Create a Vector Search Index

In order to use the $vectorSearch operator on our data, we need to set up an appropriate search index. Select the "Search" tab on your cluster and click the "Create Search Index."
Cluster search tab with button to Create Search Index.
We want to choose the "JSON Editor Option" and click "Next."
Create Search index configuration screen, displaying the options Visual Editor or JSON Editor.
On this page, we're going to select our target database, sample_mflix, and collection embedded_movies, for this tutorial.
The name isn’t too important, but name the index — PlotVectorSearch, for example — and copy in the following JSON.
enter image description here
The fields specify the embedding field name in our documents,plot_embedding, the dimensions of the model used to embed, 1536, and the similarity function to use to find K-nearest neighbors, dotProduct. It's very important that the dimensions in the index match that of the model used for embedding. This data has been embedded using the same model as the one we'll be using, but other models are available and may use different dimensions.
Check out our Vector Search documentation for more information on these configuration settings.

Setting up a Spring Boot project

To set up our project, let's use the Spring Initializr. This will generate our pom.xml file which will contain our dependencies for our project.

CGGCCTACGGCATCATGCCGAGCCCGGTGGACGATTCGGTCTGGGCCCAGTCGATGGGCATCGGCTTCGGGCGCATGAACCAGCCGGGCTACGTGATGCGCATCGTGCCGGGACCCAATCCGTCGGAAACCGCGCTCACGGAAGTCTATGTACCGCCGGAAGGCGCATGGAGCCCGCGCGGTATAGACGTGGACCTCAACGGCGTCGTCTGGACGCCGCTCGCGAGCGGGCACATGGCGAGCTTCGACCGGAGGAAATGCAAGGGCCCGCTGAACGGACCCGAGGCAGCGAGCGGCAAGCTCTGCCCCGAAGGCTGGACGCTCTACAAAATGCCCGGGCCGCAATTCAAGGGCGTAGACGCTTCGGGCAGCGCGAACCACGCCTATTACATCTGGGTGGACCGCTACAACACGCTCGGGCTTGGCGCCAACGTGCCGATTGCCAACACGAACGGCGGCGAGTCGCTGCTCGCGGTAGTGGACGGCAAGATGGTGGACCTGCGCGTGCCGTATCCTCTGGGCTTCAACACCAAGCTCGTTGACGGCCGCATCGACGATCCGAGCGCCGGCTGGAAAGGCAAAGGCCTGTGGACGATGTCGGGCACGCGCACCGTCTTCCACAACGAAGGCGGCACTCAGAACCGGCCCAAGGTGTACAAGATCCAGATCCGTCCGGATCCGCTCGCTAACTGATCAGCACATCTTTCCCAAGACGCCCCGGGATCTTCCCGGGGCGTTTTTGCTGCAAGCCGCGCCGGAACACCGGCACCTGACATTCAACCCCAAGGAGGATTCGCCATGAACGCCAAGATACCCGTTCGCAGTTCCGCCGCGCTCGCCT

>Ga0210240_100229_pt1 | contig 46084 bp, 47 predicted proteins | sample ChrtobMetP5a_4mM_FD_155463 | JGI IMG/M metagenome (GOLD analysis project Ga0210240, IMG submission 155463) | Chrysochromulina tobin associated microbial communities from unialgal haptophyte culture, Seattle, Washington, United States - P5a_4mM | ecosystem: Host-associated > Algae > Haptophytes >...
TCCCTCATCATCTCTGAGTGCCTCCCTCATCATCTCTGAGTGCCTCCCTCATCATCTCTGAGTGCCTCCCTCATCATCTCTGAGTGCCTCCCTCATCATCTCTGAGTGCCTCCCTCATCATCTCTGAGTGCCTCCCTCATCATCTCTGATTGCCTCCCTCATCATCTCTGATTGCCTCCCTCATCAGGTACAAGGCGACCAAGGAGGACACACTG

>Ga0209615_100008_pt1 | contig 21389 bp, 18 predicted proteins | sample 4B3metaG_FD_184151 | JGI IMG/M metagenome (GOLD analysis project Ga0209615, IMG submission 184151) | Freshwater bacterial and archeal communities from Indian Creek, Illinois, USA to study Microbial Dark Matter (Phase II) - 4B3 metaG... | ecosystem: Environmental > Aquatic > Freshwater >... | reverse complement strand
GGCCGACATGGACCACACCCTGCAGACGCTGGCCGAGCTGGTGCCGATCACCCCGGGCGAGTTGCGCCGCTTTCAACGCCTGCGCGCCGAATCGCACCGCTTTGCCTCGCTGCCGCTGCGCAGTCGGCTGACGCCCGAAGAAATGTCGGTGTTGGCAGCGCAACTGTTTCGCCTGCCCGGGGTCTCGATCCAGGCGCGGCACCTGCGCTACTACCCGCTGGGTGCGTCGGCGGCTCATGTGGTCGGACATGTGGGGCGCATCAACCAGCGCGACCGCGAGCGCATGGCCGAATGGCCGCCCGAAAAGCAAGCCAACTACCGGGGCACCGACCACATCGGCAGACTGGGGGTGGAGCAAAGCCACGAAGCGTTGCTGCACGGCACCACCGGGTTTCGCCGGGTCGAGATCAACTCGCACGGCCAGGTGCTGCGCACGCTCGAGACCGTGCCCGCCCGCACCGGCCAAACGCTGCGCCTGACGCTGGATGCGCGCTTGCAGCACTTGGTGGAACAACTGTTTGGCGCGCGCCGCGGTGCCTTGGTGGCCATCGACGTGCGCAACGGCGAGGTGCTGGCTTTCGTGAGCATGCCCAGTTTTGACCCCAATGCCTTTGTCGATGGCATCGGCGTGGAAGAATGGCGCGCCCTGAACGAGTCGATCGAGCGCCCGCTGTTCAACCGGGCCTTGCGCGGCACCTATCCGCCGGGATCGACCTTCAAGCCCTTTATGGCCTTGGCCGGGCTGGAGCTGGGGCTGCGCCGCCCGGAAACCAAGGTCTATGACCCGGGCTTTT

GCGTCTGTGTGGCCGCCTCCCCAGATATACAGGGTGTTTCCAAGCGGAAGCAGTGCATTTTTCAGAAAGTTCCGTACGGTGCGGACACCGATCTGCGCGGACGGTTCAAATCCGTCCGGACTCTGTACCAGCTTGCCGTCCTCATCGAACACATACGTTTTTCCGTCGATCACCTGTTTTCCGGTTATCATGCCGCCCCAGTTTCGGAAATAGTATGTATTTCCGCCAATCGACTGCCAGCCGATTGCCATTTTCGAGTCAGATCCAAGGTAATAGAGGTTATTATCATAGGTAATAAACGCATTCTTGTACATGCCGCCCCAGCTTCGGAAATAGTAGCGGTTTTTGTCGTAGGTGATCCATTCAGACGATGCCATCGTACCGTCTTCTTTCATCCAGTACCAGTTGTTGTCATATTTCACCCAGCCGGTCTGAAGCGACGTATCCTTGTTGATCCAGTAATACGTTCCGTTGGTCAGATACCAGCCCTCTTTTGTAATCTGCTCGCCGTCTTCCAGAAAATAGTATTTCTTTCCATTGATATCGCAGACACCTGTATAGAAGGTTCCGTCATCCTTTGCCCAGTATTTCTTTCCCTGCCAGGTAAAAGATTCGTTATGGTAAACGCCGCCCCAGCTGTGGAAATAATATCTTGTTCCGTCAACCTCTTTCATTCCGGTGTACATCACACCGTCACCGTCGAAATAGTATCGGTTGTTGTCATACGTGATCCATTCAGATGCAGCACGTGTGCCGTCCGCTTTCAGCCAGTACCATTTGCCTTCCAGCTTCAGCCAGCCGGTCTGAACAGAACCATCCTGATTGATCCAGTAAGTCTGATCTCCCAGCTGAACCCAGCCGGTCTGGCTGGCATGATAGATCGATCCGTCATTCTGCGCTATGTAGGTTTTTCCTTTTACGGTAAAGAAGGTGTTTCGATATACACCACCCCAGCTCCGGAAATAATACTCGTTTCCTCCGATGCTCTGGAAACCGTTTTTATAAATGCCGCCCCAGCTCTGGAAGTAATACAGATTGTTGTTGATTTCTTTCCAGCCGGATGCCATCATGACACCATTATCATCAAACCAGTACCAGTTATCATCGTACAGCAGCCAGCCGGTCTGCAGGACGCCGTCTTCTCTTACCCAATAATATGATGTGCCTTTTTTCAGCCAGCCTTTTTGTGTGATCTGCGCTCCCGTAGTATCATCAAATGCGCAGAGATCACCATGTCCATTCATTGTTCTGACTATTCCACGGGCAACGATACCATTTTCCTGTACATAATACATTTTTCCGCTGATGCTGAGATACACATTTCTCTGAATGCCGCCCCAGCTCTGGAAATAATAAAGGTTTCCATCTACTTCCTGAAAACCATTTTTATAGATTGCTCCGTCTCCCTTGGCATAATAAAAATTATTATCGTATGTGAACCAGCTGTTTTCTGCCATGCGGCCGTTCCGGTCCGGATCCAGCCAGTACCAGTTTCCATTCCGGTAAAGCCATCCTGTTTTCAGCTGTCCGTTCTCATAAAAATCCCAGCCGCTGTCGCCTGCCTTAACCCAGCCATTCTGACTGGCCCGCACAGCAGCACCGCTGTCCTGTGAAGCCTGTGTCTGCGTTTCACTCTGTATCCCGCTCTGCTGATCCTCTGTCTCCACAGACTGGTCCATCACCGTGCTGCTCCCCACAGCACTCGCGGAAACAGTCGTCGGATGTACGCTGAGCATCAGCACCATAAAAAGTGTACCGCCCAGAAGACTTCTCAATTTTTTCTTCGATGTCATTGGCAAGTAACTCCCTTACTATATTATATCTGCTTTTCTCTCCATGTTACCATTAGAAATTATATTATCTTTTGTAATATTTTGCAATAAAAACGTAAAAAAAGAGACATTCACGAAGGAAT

For this project, you want to select the options in the screenshot below, and create a JAR:
Spring Initializr configuration screen.
  • Project: Maven
  • Language: Java
  • Dependencies: Spring Reactive Web and Spring Data Reactive MongoDB
  • Generate: JAR
Open the Maven project in the IDE of your choice and let's write some code!

MongoDB model

Before we do anything, open your pom.xml file. In the properties section, you will need to add the following:
This will force your Spring Boot API to use the 4.11.0 version of the MongoDB Java drivers. Feel free to use a more up to date version in order to make use of some of the most up to date features, such as the vectorSearch() method. You will also notice that throughout this application we use the MongoDB Java Reactive Streams. This is because we are creating an asynchronous API. AI operations like generating embeddings can be compute-intensive and time-consuming. An asynchronous API allows these tasks to be processed in the background, freeing up the system to handle other requests or operations simultaneously. Now, let’s get to coding!